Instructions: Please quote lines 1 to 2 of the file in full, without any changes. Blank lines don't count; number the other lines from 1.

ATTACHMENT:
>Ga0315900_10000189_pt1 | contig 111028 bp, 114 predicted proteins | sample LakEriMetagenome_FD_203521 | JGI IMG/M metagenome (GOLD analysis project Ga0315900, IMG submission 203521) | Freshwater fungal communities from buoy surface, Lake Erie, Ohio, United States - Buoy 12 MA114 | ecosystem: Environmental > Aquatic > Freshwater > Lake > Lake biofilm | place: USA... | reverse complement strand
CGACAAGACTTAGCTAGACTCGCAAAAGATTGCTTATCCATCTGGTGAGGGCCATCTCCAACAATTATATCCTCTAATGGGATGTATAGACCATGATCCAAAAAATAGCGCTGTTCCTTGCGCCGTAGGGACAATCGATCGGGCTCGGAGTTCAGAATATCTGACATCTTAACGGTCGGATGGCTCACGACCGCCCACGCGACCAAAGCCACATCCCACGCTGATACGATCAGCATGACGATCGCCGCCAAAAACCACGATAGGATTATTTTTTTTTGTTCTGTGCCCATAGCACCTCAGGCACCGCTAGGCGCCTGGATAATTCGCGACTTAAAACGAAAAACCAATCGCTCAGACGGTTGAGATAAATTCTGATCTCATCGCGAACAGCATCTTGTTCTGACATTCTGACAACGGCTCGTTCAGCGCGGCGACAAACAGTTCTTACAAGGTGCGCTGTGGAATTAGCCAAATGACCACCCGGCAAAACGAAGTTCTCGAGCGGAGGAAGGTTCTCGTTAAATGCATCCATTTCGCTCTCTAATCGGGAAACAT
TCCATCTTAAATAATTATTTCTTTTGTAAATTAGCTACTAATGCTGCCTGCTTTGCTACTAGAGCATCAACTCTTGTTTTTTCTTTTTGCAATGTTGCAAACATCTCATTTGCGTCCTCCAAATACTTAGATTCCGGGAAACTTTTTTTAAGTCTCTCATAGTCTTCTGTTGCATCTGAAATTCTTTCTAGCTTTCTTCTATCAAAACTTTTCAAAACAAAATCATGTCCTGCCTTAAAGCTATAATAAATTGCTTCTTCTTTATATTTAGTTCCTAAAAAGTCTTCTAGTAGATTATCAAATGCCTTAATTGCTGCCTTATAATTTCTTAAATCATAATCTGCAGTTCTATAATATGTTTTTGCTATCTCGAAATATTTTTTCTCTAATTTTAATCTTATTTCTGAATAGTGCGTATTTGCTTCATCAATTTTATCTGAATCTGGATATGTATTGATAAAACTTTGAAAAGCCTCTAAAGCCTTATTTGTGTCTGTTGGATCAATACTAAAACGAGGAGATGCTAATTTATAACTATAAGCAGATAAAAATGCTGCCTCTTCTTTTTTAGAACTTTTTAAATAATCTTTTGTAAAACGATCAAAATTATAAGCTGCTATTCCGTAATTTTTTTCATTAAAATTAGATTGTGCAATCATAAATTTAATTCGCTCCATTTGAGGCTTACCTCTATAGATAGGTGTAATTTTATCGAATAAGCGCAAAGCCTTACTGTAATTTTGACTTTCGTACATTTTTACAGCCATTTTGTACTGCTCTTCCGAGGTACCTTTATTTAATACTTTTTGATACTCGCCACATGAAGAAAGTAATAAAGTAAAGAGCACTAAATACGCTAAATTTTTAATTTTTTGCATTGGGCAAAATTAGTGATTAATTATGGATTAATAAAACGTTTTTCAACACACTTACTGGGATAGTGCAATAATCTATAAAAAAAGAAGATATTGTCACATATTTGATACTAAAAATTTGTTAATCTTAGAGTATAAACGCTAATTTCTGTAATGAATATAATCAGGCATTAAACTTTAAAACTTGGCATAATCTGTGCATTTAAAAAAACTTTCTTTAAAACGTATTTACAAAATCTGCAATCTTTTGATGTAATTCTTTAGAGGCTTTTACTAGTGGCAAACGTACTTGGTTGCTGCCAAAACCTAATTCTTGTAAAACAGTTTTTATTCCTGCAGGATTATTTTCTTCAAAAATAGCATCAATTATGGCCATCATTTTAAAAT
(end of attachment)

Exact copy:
>Ga0315900_10000189_pt1 | contig 111028 bp, 114 predicted proteins | sample LakEriMetagenome_FD_203521 | JGI IMG/M metagenome (GOLD analysis project Ga0315900, IMG submission 203521) | Freshwater fungal communities from buoy surface, Lake Erie, Ohio, United States - Buoy 12 MA114 | ecosystem: Environmental > Aquatic > Freshwater > Lake > Lake biofilm | place: USA... | reverse complement strand
CGACAAGACTTAGCTAGACTCGCAAAAGATTGCTTATCCATCTGGTGAGGGCCATCTCCAACAATTATATCCTCTAATGGGATGTATAGACCATGATCCAAAAAATAGCGCTGTTCCTTGCGCCGTAGGGACAATCGATCGGGCTCGGAGTTCAGAATATCTGACATCTTAACGGTCGGATGGCTCACGACCGCCCACGCGACCAAAGCCACATCCCACGCTGATACGATCAGCATGACGATCGCCGCCAAAAACCACGATAGGATTATTTTTTTTTGTTCTGTGCCCATAGCACCTCAGGCACCGCTAGGCGCCTGGATAATTCGCGACTTAAAACGAAAAACCAATCGCTCAGACGGTTGAGATAAATTCTGATCTCATCGCGAACAGCATCTTGTTCTGACATTCTGACAACGGCTCGTTCAGCGCGGCGACAAACAGTTCTTACAAGGTGCGCTGTGGAATTAGCCAAATGACCACCCGGCAAAACGAAGTTCTCGAGCGGAGGAAGGTTCTCGTTAAATGCATCCATTTCGCTCTCTAATCGGGAAACAT